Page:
Selena is 16 years old. With the charm of a first-person narrative, she shares vital political information on recent aggression against the Caracol of la Realidad.
Selena is a young woman born into Zapatismo and brought up in and with a Zapatista autonomous education. She knows no gender or age restrictions. She was appointed to a post that is indispensable to the survival of the collective–to register facts and occurrences and then share with the community what she has heard, discovered and learned. Nobody doubts her truth or integrity, her strength or the fidelity of the information she communicates. She was trained for this. The Assembly chose her for this role because of these qualities.
And she is a girl of 16! In the outside world, those under 18 are considered girls. They cannot vote and when they commit crimes they are locked up in prisons for ‘minors’.
But Selena is not a product of that outside society, of those laws that the state is the first to violate. She was not born among the people who have to buy justice, like we do.
She does not have to sell herself, or be humiliated or be sad, like the young women I know outside. The women who often hold themselves back from taking prominent positions.
Moreover, ‘girls’ of 16 are now the preferred object of trafficking in women. They disappear in the streets of large Mexican cities and sometimes in the countryside. Parents send desperate messages to get them back. Sometimes girls this age migrate from Central America and as they pass through Mexico they are kidnapped, abused, raped and sold to pornography and prostitution networks. They are particularly vulnerable for being girls, women, and young. Criminals consider them ideal marks for extortion, rape, abuse and murder with impunity because of their social vulnerability.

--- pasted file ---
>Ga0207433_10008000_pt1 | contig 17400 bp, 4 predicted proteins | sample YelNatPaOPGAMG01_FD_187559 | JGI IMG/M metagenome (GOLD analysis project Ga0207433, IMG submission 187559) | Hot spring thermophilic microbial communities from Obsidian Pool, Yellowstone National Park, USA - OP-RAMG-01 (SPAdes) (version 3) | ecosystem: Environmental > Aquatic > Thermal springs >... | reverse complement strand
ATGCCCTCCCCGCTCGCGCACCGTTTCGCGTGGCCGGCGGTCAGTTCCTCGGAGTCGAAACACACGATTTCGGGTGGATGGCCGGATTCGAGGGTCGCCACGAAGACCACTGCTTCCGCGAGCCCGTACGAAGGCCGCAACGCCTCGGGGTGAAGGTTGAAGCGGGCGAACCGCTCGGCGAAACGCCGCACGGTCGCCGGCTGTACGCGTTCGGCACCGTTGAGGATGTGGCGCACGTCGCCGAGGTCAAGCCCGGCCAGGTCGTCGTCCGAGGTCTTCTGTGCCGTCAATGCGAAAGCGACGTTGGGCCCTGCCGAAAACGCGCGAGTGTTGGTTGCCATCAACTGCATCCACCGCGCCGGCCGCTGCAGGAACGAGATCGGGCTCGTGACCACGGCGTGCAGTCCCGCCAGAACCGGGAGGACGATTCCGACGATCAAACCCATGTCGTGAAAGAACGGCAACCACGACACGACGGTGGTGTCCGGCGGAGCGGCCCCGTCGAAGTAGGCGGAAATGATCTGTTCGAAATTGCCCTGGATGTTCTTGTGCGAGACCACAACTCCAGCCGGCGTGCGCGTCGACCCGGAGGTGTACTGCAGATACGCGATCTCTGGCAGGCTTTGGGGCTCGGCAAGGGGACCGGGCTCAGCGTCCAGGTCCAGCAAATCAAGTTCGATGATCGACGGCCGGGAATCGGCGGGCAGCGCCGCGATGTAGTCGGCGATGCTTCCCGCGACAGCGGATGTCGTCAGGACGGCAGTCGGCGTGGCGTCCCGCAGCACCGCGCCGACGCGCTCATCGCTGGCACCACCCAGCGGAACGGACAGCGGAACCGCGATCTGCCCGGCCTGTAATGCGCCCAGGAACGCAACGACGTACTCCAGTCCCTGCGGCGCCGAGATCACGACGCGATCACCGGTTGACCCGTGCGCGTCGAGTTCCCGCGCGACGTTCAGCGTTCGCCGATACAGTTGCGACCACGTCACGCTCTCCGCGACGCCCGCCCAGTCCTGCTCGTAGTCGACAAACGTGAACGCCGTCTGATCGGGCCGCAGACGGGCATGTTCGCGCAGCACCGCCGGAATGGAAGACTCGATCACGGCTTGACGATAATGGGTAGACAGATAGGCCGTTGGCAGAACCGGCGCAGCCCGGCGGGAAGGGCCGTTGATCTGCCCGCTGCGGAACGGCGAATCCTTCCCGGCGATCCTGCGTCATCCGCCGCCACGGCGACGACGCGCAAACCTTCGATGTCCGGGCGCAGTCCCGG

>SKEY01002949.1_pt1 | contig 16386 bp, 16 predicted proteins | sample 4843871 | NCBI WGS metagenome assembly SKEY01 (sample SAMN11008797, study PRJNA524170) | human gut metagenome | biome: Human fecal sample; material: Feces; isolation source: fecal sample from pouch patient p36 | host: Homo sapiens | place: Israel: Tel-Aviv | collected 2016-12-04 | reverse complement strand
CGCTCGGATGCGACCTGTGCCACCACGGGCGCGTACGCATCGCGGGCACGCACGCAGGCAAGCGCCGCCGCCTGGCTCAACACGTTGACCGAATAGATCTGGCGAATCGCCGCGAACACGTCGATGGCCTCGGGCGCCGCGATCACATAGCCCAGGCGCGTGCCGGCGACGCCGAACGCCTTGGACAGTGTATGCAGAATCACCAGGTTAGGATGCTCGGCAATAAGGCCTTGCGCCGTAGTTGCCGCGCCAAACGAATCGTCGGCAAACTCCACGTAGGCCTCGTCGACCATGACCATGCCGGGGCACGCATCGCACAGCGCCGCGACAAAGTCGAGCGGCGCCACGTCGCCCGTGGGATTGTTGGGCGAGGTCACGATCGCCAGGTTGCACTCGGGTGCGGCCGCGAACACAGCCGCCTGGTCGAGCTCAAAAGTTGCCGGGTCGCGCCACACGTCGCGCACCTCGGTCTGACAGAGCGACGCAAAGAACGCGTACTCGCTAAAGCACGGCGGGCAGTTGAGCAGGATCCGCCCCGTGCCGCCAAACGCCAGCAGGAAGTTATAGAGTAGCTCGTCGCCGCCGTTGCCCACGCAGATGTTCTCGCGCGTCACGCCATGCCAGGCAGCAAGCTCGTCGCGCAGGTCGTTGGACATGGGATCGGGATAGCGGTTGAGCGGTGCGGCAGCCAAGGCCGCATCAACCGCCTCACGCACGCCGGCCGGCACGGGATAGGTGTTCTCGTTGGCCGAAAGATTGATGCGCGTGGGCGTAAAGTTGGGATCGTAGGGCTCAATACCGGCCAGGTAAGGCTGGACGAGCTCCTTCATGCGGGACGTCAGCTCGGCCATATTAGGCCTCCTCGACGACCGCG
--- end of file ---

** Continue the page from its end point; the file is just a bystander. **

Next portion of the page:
But Selena is a Zapatista and was born and raised in Zapatista Chiapas. She lived her entire life in Zapatista territory that has been in transformation for 20 years. That’s where she became conscious of belonging to one of the indigenous peoples of Mexico, a Mayan Tojolabal probably because she is from La Realidad. She is not only proud of this identity, but also of being a woman, a woman who takes part in a struggle for justice for her people, a woman who is also young and yet does not have to make an effort to be respected as a youth and a woman.
The young women and young men are particularly valued for a task that is essential for the survival of the Zapatista Rebellion. They are trained for the duty of Listeners.
Surrounding communities rely on these young Listeners for information on what is happening in the area. Their timely defense depends on knowing what dangers exist through the information gathered and shared by the young Listeners.
It seems like nothing, and to many might appear to be a minor role. But for the Zapatistas, their support bases and the tight unity needed to resist, it is an extremely important task.
And for Selena and all who are Listeners it’s not so difficult. Not only do young people have a good memory, they are also heirs to the ancient traditions of oral transmission. The Mesoamerican peoples managed to keep alive today, although in a different way, beliefs, rituals, healing, symbols and ways of seeing the world by handing on orally, “from the lips” of their grandmothers and grandfathers, stories, myths and traditions that survive in their lives today.